Q: So do you think the cars of tomorrow will also be very emotional?

Bose: I think cars today are already emotional. In social media, the car is an animate object, which is described in emotional words. Car is one of the few products that are described in human terms.

Q: Apart from Impact 2.0, what is the future direction of design at Tata Motors?

Bose: The 2.0 is the current picture for us. When new segments open up, we will watch for white spaces. We always propose different options to our senior management and we have a strong commitment from them towards the design. The 2.0 is the one that we are going to unleash very soon and we are very excited about that.

Q: What were the learning from the Impact Design and how you are implementing the learning in the 2.0?

Bose: Customers are becoming more and more aware of design in general. In any kind they look for the aesthetic appeal. Then comes the performance. Our Impact 1.0 got the people into the showroom and when they drove, it performed well. That is really important. Aesthetics alone will not save you. It has to be everything together as one complete team. Sales, after-sales, customer care, performance, and fuel economy are important. But we have seen that definitely it is the design that draws people to the brand and then the brand has to deliver its promises. These 2 have to happen. There are a lot of choices now and what differentiates one car from another is the design.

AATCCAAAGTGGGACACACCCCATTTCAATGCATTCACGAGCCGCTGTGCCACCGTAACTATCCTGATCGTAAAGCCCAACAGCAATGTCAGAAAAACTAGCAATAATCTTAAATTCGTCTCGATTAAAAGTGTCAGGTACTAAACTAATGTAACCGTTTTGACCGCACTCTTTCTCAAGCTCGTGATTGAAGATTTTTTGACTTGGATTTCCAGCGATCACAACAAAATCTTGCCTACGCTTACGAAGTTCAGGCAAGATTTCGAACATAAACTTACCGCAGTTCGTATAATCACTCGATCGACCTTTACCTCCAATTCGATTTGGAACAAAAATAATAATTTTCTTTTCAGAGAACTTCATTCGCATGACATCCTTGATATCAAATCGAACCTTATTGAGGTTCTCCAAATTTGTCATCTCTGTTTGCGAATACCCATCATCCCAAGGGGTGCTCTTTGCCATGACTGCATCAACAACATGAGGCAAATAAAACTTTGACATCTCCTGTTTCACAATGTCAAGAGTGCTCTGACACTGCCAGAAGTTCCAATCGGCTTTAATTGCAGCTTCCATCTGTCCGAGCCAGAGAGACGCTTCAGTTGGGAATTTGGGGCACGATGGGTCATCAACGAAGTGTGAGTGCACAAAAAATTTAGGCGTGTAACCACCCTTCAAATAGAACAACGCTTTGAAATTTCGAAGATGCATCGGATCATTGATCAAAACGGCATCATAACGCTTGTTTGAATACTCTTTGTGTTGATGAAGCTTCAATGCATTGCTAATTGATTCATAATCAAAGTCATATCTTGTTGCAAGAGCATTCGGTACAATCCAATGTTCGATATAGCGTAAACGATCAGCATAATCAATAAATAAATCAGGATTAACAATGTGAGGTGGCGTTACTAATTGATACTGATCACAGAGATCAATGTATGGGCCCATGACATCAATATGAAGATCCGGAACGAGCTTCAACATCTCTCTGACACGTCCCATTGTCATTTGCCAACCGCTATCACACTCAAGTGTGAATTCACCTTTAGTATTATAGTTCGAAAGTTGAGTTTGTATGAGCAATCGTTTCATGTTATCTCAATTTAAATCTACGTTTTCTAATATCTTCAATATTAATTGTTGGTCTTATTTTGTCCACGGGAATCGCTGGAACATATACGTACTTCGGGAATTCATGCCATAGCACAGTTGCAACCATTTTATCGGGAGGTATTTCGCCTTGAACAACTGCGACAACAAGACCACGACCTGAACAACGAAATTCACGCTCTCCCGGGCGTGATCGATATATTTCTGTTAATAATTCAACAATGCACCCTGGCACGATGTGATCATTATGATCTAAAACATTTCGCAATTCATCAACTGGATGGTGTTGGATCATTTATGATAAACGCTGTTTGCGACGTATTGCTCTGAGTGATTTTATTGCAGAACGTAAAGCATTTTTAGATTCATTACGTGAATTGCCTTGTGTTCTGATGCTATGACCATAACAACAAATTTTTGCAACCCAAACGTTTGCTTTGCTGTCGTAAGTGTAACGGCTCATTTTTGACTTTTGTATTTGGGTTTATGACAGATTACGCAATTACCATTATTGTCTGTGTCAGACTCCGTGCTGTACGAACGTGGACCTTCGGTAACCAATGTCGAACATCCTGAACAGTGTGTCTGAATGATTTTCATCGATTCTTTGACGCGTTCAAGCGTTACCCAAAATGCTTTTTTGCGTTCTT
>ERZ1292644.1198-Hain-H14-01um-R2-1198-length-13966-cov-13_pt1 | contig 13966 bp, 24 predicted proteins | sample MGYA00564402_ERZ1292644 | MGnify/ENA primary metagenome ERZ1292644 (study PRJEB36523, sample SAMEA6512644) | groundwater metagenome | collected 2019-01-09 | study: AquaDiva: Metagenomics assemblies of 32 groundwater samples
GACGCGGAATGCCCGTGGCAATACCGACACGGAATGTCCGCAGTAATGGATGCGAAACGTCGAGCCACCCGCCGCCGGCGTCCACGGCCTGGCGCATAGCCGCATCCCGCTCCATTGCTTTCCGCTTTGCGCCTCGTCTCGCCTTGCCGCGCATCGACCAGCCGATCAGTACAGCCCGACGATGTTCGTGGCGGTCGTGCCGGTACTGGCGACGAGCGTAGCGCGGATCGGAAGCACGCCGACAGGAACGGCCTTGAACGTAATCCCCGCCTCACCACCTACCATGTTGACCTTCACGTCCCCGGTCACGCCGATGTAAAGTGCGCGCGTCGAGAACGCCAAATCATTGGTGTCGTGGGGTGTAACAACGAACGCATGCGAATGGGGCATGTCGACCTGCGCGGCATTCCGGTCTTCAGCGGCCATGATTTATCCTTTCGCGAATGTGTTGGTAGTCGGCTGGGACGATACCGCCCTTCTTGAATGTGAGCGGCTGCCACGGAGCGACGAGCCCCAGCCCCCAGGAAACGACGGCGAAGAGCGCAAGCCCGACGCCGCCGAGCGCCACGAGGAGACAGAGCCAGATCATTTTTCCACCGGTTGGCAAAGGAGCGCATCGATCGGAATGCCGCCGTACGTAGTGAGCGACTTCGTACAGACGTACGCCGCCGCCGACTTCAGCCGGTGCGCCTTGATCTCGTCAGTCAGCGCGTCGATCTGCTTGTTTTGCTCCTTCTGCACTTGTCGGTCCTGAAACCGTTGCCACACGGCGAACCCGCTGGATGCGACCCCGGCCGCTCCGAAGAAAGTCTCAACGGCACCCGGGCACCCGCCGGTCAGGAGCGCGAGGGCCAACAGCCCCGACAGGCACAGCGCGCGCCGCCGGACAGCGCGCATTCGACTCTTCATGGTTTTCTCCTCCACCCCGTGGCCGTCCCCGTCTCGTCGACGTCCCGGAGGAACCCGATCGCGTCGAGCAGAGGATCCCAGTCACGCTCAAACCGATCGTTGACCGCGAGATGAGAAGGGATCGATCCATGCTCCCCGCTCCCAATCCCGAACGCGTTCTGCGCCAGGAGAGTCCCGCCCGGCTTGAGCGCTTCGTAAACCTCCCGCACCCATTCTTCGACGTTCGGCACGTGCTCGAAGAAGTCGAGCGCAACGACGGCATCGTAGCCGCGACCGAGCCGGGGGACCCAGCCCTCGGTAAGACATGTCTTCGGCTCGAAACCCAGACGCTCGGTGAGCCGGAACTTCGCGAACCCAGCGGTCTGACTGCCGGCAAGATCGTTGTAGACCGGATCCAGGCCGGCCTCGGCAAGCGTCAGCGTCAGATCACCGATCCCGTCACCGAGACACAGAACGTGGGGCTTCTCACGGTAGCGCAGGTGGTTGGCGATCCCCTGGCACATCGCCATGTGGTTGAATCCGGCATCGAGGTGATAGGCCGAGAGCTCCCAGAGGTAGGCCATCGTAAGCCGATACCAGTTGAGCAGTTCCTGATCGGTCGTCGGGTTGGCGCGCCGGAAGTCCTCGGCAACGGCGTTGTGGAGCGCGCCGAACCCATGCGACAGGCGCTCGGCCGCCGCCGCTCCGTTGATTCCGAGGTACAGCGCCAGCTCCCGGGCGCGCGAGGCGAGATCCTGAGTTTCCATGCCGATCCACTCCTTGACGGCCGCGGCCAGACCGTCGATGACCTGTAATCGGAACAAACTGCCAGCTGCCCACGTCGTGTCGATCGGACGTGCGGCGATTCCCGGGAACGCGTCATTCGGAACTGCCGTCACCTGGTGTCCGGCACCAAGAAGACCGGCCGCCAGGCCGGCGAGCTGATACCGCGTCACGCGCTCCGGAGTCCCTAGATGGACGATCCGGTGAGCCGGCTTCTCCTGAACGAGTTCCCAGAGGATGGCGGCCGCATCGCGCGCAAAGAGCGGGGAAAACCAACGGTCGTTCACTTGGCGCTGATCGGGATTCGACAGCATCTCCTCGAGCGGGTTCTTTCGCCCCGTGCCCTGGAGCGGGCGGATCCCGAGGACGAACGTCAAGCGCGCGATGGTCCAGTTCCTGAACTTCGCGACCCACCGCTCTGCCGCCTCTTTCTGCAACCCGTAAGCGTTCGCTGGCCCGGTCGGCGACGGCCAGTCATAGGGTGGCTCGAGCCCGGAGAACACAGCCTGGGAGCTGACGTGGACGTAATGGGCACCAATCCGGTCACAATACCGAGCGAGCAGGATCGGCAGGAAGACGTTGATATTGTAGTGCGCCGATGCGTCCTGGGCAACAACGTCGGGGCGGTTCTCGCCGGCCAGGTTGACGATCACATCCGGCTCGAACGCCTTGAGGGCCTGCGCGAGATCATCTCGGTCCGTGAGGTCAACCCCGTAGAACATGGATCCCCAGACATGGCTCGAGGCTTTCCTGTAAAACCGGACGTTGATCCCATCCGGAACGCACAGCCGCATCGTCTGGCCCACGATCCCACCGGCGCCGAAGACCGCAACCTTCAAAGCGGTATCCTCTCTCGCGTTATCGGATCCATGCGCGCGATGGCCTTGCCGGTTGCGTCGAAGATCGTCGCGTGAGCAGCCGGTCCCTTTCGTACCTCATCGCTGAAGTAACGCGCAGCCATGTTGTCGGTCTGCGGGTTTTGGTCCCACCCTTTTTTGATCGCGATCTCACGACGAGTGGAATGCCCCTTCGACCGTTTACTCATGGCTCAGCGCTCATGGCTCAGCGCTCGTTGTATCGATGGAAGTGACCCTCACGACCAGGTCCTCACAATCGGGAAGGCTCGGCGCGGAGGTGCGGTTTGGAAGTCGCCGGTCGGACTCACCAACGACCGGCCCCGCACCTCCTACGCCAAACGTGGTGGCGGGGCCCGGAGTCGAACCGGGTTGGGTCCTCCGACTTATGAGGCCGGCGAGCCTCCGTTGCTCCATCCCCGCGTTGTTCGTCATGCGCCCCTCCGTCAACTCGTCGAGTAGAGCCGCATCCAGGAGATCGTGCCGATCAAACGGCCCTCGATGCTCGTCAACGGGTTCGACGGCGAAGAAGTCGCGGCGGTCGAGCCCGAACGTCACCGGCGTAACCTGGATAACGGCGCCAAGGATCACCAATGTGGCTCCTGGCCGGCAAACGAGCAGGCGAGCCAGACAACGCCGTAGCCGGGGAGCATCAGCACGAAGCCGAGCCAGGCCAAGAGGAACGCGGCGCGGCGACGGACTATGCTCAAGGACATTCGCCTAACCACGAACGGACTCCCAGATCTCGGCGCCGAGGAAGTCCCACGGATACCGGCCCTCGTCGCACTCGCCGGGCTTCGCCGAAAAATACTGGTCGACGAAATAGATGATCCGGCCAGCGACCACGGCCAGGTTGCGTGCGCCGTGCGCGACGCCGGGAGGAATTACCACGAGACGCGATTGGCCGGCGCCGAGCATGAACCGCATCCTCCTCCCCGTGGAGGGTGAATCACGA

Q: You said attracting customers to walk into the showroom is the key. Apart from products, are you also looking at any concept for designing your showrooms uniquely?

Bose: Absolutely yes. In the last 3 years, the design team has been designing our pavilion at the Geneva Motor Show. The New Delhi Auto Expo 2018 pavilion was designed by them. Going forward we are going to put a lot of efforts in brand centre and showrooms. The design philosophy should run in everything that the company does. So we work closely with the sales and marketing teams and see how we can enhance the experience as well.

Q: What specific challenges do you see in designing electric and hybrid vehicles?

Bose: There is no real technical challenge in my view. The challenges are battery cost that is high and charging infrastructure that we do not have enough. An electric car born on the electric architecture gives you a lot of freedom on the interior. We get more engineering space. We will have a nice flat floor and more. It can free up a lot of constraints.

Q: So far the Indian companies have been importing designs from the international design centres. Now we see a huge shift, especially when Tata Motors came up with a striking Impact Design philosophy. Now, how global companies are looking at you?

Bose: When I started this job in 2011 as Head of Design, I had 1 or 2 very simple things that I wanted to achieve. One of them was that we should become a design benchmark for other companies. Usually we put the pictures of cars from other companies on our walls and see what they have done. My aim and vision was that in a few years the global companies should put our car pictures on their studio walls to study and understand what we have done. This has started already and a lot of people from other companies are looking at our design in a very different way. It is phenomenal. The kind of interest that we see from car designers has been rewarding for us.